your right hand!

No word in the English

language rhymes with

month, orange,silver

or purple!

Today's Smile

Who Am I?

Ten more clues for you to solve in order to identify our latest mystery celebrity. Can you work out who it is?

01 I was born on 13 October 1970.
02 I was born in Kingswood (a suburb of Bristol).
03 My father was a bus driver, my mother a supermarket cashier.
04 I have two brothers and one sister.
05 I sang in the church choir at Christ Church, Bristol.
06 I was bullied at school.
07 I gained an honours degree in 1993 from University College, Plymouth St Mark and St John, majoring in Humanities.
08 In 1996, I was elected the youngest member of Bristol City Council.
09 I once sang in a karaoke, dressed as Mathew Kelly and singing opera.
10 I used to be a manager for Carphone Warehouse.

Well, who do you think this can be?

Saturday, 27 June 2009

Ernest Shackleton (1874-1922)

Shackleton was an Anglo-Irish Antarctic explorer, best known for leading the Endurance expedition of 1914-16.

Ernest Henry Shackleton was born on 15 February 1874 in County Kildare, Ireland. His father was a doctor. The family moved to London where Shackleton was educated. Rejecting his father's wish that he become a doctor, he joined the merchant navy when he was 16 and qualified as a master mariner in 1898. He travelled widely but was keen to explore the poles.

In 1901 Shackleton was chosen to go on the Antarctic expedition led by British naval officer Robert Falcon Scott on the ship Discovery (pictured). With Scott and one other, Shackleton trekked towards the South Pole in extremely difficult conditions, getting closer to the pole than anyone had come before. Shackleton became seriously ill and had to return home but had gained valuable experience.

Back in Britain, Shackleton spent some time as a journalist and was then elected secretary of the Scottish Royal Geographical Society. In 1906, he unsuccessfully stood for Parliament in Dundee. In 1908, he returned to the Antarctic as the leader of his own expedition, on the ship Nimrod. During the expedition, his team climbed Mount Erebus, made many important scientific discoveries and set a record for coming even closer to the South Pole than before. He was knighted on his return to Britain.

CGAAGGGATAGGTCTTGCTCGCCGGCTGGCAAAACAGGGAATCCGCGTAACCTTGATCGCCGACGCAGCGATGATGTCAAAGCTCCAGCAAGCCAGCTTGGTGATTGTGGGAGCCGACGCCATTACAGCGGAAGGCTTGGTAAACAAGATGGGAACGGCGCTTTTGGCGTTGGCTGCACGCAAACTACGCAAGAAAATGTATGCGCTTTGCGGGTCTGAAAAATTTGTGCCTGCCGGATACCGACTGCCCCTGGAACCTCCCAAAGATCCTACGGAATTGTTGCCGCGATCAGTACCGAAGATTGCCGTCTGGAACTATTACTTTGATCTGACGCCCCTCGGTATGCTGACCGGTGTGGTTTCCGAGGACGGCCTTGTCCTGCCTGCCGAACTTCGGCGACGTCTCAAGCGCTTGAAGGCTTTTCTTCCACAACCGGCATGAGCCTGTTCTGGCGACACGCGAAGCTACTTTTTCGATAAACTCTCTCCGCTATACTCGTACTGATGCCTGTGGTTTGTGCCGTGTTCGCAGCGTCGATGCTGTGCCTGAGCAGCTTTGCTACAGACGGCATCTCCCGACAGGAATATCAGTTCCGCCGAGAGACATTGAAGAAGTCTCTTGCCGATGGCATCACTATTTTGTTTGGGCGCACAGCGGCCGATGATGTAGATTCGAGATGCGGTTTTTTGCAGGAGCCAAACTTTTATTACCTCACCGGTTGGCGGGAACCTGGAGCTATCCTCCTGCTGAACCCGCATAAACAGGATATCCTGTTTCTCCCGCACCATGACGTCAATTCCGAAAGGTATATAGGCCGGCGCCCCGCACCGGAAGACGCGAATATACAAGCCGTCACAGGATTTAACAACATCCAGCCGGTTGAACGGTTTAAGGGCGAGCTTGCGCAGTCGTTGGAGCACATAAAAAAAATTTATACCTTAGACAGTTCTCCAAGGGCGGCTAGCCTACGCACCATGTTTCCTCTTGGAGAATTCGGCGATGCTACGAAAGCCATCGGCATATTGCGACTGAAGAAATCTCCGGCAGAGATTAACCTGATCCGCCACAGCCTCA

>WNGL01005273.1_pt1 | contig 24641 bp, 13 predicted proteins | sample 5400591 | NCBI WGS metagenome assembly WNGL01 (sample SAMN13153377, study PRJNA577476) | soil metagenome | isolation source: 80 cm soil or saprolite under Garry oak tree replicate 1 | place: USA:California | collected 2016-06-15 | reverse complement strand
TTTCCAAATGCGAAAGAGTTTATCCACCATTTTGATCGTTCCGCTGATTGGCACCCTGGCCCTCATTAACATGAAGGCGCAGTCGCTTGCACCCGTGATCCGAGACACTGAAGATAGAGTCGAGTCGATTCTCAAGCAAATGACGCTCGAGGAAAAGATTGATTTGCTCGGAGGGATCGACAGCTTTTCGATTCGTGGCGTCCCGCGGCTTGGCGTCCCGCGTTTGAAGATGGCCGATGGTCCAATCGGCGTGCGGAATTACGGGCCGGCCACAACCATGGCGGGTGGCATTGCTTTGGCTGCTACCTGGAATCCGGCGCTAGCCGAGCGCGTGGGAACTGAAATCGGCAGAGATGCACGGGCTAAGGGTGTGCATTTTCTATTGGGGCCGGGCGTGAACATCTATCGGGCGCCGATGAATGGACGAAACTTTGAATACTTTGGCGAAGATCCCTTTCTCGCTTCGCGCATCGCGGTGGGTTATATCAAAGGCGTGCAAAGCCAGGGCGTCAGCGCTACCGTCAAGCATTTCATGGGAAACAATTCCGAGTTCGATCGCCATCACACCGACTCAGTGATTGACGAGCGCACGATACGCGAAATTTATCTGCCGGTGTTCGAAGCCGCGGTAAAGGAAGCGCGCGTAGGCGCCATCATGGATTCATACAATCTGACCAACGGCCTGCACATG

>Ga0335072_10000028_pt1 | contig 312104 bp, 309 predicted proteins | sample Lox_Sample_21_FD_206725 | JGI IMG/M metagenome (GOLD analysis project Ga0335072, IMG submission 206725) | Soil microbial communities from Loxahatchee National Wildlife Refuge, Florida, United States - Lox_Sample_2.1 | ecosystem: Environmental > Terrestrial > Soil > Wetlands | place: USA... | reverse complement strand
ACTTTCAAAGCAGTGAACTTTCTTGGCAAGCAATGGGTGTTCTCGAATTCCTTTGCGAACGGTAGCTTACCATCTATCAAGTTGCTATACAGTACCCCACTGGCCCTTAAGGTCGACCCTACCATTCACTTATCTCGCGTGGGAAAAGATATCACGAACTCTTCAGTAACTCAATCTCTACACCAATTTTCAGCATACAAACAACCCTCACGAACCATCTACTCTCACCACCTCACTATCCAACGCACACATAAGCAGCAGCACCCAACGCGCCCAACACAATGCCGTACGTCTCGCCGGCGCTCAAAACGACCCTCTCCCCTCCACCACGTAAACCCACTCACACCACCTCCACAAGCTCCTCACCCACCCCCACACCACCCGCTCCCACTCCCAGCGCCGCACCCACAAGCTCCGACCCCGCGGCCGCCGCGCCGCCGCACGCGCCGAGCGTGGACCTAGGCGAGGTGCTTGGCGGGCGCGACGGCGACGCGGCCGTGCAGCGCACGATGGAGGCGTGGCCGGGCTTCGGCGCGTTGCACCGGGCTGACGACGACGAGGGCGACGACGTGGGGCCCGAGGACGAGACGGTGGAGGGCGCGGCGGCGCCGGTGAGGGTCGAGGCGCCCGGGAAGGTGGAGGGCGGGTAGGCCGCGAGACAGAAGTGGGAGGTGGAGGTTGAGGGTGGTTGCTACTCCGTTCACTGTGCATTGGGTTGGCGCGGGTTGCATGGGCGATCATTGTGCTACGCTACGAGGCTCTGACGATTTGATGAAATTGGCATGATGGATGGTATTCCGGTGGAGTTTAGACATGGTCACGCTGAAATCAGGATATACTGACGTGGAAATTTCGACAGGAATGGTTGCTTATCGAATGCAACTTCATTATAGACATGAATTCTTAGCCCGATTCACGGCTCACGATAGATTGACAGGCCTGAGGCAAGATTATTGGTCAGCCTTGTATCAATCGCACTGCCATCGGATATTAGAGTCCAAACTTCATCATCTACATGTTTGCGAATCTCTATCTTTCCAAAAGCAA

In 1911, Norwegian explorer Roald Amundsen reached the South Pole, followed by Scott who died on the return journey. In 1914,Shackleton made his third trip to the Antarctic with the ship Endurance, planning to cross Antarctica via the South Pole. Early in 1915, Endurance became trapped in the ice, and ten months later sank. Shackleton's crew had already abandoned the ship to live on the floating ice. In April 1916, they set off in three small boats, eventually reaching Elephant Island. Taking five crew members, Shackleton went to find help. In a small boat the six men spent 16 days crossing 1,300 km of ocean to reach South Georgia and then trekked across the island to a whaling station. The remaining men from the Endurance were rescued in August 1916. Not one member of the expedition died. 'South', Shackleton's account of the Endurance expedition, was published in 1919.
Shackleton's fourth expedition aimed to circumnavigate the Antarctic continent but on 5 January 1922, Shackleton died of a heart attack off South Georgia. He was buried on the island.

When Nature Seals Your Fate